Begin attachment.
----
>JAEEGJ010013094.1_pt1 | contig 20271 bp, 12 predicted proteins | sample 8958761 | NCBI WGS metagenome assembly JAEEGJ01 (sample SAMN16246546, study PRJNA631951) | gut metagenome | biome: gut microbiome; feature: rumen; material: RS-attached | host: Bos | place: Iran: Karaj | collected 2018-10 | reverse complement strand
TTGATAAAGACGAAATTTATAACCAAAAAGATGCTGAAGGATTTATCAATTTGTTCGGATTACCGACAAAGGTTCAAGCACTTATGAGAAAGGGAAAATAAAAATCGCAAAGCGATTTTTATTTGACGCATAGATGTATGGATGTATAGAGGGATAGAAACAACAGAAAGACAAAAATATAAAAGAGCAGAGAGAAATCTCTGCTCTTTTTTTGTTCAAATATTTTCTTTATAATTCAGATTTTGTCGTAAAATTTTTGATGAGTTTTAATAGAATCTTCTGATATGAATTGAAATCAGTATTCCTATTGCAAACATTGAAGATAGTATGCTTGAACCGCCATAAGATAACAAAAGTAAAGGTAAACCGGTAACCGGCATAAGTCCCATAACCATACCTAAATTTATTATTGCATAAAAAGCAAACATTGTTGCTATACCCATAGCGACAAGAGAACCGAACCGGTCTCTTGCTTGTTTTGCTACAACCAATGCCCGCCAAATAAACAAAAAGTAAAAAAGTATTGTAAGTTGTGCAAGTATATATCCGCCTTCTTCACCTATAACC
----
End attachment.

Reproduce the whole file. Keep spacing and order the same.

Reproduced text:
>JAEEGJ010013094.1_pt1 | contig 20271 bp, 12 predicted proteins | sample 8958761 | NCBI WGS metagenome assembly JAEEGJ01 (sample SAMN16246546, study PRJNA631951) | gut metagenome | biome: gut microbiome; feature: rumen; material: RS-attached | host: Bos | place: Iran: Karaj | collected 2018-10 | reverse complement strand
TTGATAAAGACGAAATTTATAACCAAAAAGATGCTGAAGGATTTATCAATTTGTTCGGATTACCGACAAAGGTTCAAGCACTTATGAGAAAGGGAAAATAAAAATCGCAAAGCGATTTTTATTTGACGCATAGATGTATGGATGTATAGAGGGATAGAAACAACAGAAAGACAAAAATATAAAAGAGCAGAGAGAAATCTCTGCTCTTTTTTTGTTCAAATATTTTCTTTATAATTCAGATTTTGTCGTAAAATTTTTGATGAGTTTTAATAGAATCTTCTGATATGAATTGAAATCAGTATTCCTATTGCAAACATTGAAGATAGTATGCTTGAACCGCCATAAGATAACAAAAGTAAAGGTAAACCGGTAACCGGCATAAGTCCCATAACCATACCTAAATTTATTATTGCATAAAAAGCAAACATTGTTGCTATACCCATAGCGACAAGAGAACCGAACCGGTCTCTTGCTTGTTTTGCTACAACCAATGCCCGCCAAATAAACAAAAAGTAAAAAAGTATTGTAAGTTGTGCAAGTATATATCCGCCTTCTTCACCTATAACC